Inside Vermillion Cliffs National Monument in northern Arizona is a place named White Pocket, a geological anomaly from another planet. A giant mass of melted rock, swirls of deep red, splashes of orange, and wondrously sculpted facets of white. You can find similar rock formations in neighboring areas, but the ones at White Pocket are distinctly dramatic and beautiful.
Part of the allure of White Pocket is its remoteness. To access it, you must drive a high clearance, four wheel drive vehicle, then slog through sand for over an hour. If traveling from the closest town (Kanab), the total drive time is twice that. For that reason, most people who visit White Pocket do so with an experienced tour guide.
My first trip to White Pocket was in 2018. I drove myself in a Jeep Wrangler, and arrived early afternoon under a blazing hot and bright sun. The light was terrible. I tried my best to take a few images, but really I was just killing time. After a few hours however, the light became softer as the sun drifted lower towards the horizon, and with each passing minute, the landscape grew more spectacular.
When the sun slipped just under the horizon, the sky displayed hues of blue, orange and magenta; casting gorgeous color and light across the unusual rock formations. My eyes exploded, my hands trembled, and I could barely focus. I wanted the light to last forever, as I hurriedly moved my tripod from one subject to another, trying to capture everything around me before darkness fell.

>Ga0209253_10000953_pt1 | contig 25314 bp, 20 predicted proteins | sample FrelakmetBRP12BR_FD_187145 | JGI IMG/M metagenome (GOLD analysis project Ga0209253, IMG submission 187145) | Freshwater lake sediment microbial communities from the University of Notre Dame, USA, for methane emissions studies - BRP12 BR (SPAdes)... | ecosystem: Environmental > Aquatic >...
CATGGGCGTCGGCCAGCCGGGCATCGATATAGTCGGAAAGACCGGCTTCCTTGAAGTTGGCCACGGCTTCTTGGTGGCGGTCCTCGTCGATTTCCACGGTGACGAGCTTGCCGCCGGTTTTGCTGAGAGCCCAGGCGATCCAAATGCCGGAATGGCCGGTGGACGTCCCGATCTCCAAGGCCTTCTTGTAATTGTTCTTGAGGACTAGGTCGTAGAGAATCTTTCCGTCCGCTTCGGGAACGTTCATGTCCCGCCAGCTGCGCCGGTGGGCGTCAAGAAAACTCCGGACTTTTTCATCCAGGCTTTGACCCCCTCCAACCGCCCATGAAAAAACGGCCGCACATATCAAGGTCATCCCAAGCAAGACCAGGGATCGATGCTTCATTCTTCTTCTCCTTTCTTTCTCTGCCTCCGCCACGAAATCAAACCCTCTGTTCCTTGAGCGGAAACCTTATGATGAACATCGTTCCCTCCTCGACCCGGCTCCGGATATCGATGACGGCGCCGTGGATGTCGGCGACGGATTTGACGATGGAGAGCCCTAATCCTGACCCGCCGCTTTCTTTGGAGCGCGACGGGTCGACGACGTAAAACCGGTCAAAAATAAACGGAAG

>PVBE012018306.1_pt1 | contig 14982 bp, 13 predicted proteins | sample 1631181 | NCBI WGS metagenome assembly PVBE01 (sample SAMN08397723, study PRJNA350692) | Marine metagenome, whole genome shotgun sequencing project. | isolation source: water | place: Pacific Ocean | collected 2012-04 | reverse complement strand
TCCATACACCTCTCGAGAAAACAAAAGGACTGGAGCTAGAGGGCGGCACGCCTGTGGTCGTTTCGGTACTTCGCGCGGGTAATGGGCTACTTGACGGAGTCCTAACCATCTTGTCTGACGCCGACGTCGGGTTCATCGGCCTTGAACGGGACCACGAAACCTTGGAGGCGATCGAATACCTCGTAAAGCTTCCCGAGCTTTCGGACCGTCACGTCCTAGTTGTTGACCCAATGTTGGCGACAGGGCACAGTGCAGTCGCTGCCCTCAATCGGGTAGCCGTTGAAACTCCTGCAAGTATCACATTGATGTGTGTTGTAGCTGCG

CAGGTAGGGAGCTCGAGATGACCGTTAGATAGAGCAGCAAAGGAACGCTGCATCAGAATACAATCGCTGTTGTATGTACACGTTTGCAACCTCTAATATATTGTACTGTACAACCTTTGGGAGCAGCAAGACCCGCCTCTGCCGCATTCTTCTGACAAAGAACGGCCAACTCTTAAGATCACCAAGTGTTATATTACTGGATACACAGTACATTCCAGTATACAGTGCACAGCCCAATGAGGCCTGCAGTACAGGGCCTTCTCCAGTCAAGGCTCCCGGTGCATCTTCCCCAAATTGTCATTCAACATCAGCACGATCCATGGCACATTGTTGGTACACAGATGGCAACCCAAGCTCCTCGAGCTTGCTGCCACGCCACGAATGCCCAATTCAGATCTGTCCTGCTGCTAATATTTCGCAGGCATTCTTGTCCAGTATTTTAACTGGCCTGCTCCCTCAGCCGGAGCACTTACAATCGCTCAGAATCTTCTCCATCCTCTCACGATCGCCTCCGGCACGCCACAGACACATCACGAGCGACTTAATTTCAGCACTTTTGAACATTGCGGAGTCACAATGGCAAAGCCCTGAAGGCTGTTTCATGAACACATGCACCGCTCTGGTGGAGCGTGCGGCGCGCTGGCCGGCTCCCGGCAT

Before I knew it, the light was gone, and it was time for another two hour drive back to Kanab through the sandy desert. Driving through darkness under an umbrella of piercing white stars, I was exuberant, wide-eyed, and full of adrenaline. Something about White Pocket flipped a switch for me, and I couldn't wait to find more geological formations to photograph.
In the ensuing years, I returned to southern Utah and northern Arizona multiple times, but never went back to White Pocket. I kept avoiding it, partly because of its remoteness, but mainly because the area had since exploded in popularity. Today, White Pocket is nearly as recognizable as The Wave, especially in the landscape photography community. I felt it was better to spend what limited time I had finding more original subjects than following the herd.
But after five years, I wanted to see White Pocket again. I wanted to see if it was everything I remembered, and of course create new images with a better camera (I used a Canon 5D Mark IV DSLR in 2018). This time, I did it right. Instead of driving in and out of the desert in a single day, I camped for two nights. Not only did camping provide more time, but made shooting at sunrise far easier.
Much to my surprise, everything at White Pocket looked bigger than I remembered. Maybe it's because I'd become accustomed to looking at my 2018 images on a computer screen, but whatever the reason, the landscape felt epic, exciting and...strangely comforting. Like catching up with an old friend. Those moments when it feels like no time has passed at all.
Also surprising, I was recognized by other people not once, not twice, but three times. As in, people knew my name. In the past I've encountered a couple of people who've asked, "haven't I seen you on YouTube?" or something similar, but this was different. A bit embarrassing, honestly, but fun nonetheless.
Here's a video where I share some of what I saw and experienced at White Pocket.